“The more you turn over the more you want to dig,” she said.

As she and others from the department sorted through the evidence, they found a hair brush that Undersheriff Steve Fry had tucked away in 1974. Strands of Wallace’s hair still were caught in the bristles.

A forensic laboratory matched the hair from the brush to that in the braids, she said.

By 1992, Melanson was in jail in Kentucky on a burglary conviction. Ireland went to confront him on the murder charge. He denied it.

A retired laboratory agent with the Colorado Bureau of Investigations who looked at the braids pointed Ireland to an organization he called the “pig people.” NecroSearch International, the official title, is a collection of law enforcement agents and scientists who volunteer to help police agencies find human remains.

Ireland was skeptical of their ability to find Wallace, given the remoteness of the area and the time that had passed. But she wanted to show a jury and Wallace’s family that they had done everything possible. 

“I really felt it was a needle in the haystack,” she said. “I mean, we’re talking 18 years later.”

In August 1992, the group gathered in the area near where the hair was found and combed methodically through the forest in lines, sometimes on their hands and knees.

On the second day of the search, Cecilia Travis, one of the NecroSearch team members, wandered downhill off the road to use the bathroom. She was on her way back up to the team when she spotted a glint of light from an object on the ground.

When she got closer, she realized it was a gold tooth in what appeared to be a human skull, Ireland said. Travis alerted the team, who set up a grid system — basically an archeological dig — around the area.

Scattered at the base of a tree directly up the hill from the skull, they found two femurs, several vertebrae, part of a pelvis, other bones and a hiking boot with the bones of a foot in it.

A forensic odontologist confirmed that Wallace’s dental records matched the skull.

Looking back, Ireland noted that the body wasn’t buried. Although the area is remote, hunters frequent it.

“You wonder why it wasn’t found earlier, but it’s just how nature took its course,” she said.

After working so hard to build a case against Melanson, prosecutors already had charged Melanson without a body. But the bones were the missing piece to the puzzle, and made their case that much stronger.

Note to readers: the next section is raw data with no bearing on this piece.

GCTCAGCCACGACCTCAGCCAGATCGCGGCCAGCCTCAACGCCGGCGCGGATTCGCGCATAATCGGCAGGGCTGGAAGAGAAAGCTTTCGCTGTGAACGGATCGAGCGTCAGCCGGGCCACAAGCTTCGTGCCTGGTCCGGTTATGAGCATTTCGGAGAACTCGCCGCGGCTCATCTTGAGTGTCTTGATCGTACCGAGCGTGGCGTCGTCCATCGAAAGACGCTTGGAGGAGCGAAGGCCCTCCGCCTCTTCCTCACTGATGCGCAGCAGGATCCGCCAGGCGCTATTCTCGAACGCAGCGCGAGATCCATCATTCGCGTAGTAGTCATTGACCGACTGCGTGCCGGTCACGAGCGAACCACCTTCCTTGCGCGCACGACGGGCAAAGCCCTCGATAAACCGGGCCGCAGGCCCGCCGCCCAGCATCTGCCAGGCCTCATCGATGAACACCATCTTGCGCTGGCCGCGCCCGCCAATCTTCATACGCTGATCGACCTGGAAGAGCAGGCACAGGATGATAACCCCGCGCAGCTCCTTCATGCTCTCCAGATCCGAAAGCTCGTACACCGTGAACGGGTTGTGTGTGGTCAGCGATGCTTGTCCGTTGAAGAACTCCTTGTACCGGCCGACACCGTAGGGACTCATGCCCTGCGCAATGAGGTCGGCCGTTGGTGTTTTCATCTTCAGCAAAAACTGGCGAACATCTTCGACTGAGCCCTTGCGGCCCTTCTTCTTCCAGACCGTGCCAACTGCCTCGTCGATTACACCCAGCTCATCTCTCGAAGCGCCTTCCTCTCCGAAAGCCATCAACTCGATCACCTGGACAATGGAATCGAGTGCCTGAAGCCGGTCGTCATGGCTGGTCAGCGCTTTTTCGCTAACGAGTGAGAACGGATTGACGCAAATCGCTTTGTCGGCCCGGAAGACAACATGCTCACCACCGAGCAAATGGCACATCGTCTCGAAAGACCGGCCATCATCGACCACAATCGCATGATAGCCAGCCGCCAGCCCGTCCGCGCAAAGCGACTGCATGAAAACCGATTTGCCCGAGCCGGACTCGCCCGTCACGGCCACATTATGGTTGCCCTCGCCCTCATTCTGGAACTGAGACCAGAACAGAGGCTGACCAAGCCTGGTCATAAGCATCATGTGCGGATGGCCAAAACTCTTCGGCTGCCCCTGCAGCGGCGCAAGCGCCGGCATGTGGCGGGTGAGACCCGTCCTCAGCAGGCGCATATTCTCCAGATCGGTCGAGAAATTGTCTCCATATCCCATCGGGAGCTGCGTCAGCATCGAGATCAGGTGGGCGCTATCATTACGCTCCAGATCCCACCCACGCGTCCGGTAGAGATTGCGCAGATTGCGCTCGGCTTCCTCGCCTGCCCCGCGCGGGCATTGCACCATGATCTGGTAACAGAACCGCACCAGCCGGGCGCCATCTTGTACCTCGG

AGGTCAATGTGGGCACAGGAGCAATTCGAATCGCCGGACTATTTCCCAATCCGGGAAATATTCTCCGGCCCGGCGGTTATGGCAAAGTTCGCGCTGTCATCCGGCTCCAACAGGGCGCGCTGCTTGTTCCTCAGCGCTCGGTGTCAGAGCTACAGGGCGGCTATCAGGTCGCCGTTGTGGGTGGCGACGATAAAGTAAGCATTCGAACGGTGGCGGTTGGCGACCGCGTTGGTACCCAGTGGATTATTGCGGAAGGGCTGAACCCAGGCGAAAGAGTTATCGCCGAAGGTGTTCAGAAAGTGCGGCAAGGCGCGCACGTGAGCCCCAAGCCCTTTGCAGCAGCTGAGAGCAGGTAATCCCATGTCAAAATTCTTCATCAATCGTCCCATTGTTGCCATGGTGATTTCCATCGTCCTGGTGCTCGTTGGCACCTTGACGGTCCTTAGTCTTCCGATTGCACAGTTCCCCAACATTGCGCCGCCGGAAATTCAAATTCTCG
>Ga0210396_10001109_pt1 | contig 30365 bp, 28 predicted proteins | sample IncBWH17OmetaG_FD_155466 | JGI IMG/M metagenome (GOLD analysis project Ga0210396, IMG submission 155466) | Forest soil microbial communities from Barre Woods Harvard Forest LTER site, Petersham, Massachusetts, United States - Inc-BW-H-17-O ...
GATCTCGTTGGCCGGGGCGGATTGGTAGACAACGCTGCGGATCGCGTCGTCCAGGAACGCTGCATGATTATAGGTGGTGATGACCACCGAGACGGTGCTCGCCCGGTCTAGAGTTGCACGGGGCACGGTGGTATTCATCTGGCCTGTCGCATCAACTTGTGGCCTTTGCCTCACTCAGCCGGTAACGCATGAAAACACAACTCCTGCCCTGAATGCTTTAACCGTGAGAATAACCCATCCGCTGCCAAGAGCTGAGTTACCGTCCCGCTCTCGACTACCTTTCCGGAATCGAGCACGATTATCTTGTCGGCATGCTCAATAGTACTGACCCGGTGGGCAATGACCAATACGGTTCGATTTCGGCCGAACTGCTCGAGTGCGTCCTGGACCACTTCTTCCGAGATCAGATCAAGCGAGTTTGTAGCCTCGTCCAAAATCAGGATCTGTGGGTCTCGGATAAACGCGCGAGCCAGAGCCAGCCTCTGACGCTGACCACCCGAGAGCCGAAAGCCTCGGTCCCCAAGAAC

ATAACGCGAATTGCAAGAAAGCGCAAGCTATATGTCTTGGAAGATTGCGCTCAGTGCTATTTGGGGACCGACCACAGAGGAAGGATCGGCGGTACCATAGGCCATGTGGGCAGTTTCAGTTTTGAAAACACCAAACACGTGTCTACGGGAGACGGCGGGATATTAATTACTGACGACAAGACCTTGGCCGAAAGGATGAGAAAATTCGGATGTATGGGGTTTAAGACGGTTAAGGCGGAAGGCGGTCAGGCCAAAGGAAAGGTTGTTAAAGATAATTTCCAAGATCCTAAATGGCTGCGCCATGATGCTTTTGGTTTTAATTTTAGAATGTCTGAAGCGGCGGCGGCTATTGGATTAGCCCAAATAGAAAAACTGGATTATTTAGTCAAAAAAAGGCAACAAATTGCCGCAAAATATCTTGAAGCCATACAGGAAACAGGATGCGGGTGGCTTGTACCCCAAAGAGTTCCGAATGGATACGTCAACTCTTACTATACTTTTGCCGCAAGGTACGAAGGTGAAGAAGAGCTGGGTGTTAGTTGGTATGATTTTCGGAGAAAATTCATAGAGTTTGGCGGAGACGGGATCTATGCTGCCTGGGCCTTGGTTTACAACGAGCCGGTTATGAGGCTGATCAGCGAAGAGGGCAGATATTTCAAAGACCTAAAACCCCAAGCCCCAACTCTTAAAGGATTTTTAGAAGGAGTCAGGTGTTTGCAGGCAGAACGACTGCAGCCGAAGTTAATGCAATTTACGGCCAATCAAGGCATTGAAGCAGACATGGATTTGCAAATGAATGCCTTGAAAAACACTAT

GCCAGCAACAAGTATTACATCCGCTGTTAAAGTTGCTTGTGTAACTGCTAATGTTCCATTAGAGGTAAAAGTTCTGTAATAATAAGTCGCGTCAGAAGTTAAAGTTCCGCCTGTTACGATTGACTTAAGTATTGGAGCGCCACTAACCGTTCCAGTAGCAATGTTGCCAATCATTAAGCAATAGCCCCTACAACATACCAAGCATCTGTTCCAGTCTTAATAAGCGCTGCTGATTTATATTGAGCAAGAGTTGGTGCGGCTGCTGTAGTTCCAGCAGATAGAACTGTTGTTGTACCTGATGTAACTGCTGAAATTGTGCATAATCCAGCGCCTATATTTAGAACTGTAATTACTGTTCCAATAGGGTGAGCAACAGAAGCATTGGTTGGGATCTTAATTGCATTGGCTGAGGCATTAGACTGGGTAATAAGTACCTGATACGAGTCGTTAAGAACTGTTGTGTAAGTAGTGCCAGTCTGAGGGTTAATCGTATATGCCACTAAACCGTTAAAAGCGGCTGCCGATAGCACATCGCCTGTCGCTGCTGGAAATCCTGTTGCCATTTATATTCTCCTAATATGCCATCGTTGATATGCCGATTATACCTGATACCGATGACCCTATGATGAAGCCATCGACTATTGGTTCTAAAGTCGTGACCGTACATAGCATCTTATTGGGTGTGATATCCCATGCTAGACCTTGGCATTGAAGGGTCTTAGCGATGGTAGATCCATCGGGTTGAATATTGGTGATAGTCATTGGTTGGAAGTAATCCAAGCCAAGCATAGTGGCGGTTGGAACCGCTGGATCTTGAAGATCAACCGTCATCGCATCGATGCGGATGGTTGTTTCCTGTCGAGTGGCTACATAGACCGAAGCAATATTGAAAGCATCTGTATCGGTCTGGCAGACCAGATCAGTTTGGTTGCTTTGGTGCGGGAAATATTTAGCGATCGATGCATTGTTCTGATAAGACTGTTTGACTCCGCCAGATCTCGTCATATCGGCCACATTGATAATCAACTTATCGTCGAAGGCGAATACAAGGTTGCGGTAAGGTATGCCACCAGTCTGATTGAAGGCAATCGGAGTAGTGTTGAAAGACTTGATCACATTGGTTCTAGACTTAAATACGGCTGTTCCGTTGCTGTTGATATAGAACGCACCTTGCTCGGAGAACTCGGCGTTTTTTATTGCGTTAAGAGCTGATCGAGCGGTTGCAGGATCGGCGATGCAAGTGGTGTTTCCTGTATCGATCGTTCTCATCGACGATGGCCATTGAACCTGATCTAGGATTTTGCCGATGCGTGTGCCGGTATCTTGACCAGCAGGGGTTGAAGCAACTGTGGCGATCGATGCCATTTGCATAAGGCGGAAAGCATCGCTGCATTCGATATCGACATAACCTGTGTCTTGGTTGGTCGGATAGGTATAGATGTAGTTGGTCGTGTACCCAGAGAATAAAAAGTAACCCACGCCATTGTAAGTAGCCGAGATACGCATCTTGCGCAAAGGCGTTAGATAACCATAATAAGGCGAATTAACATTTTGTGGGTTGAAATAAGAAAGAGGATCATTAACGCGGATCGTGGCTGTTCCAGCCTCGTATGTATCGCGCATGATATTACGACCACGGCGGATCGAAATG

The trial

Ireland said the Wallace murder was the only cold case at the time in Gunnison County, which even today is home to only 15,000 people. 

Melanson’s trial gathered the largest jury pool in the history of the county.

It lasted 30 days, said Wyatt Angelo, who prosecuted the case.

One key player was conspicuously missing. Melanson refused to come to the courtroom, in protest of stun belts the county used for high-risk inmates.

The court strung a live telephone line between the courtroom and Melanson’s cell so he could speak with his attorney when he had a question.

Melanson’s absence added a rare challenge for the prosecution, Angelo said.

“You couldn’t give a jury a physical impression of the man and what his physical abilities were,” he said.

It also meant the jury couldn’t observe Melanson’s reactions throughout the trial, Angelo said.

Prosecutors arranged Wallace’s bones in several cases draped in black cloth, which they revealed as the trial proceeded.

Having Wallace’s remains helped them prove that she was dead, but it also raised other questions prosecutors couldn’t answer.

Nothing about her remains hinted at a cause of death, Angelo said. The prosecution also lacked DNA evidence.

“One thing that was fairly certain was that her body had been disposed of, because it was an area that wasn’t even close to where she’d been hiking,” he said. 

A judge allowed the prosecution to take jurors to the scene, where they saw how her body had been dumped over the side of the hill, he said.

Chuck Matthews, who had been in the car with Melanson and Wallace 18 years earlier, also gave a believable testimony, he said.

“The rest of it was kind of a crap shoot, how (the jury) viewed this guy, the person they couldn’t see,” he said.

In the end, it was investigators’ persistent, methodical work from 1974 forward that secured a conviction, he said.

It was gratifying to see the jury come back with a guilty verdict, he said.  But success was bittersweet.

“You’re really trying a case of a disappearance of a very promising young woman, so there’s a sadness about it  as well,” Angelo said. “The trade-off is not good. You’re not getting back what you lost.”

Later, George Wallace buried his daughter’s remains in the same grave as his wife’s, Ireland said. He held her funeral on her birthday in the mid ’90s.

Ireland went, and was amazed at the number of high school classmates and other friends who were there.

“You have this illusion sometimes: Oh I’m doing the right thing. It matters to everybody,” she said. “They proved me right ... It mattered to these people.”

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Related to this story

Advances in technology have provided a way to connect even microscopic traces of DNA at a crime scene to a suspect. That is why Napa investigators are certain they finally found the man who killed Anita Andrews in Fagiani’s Cocktail Lounge on July 10, 1974.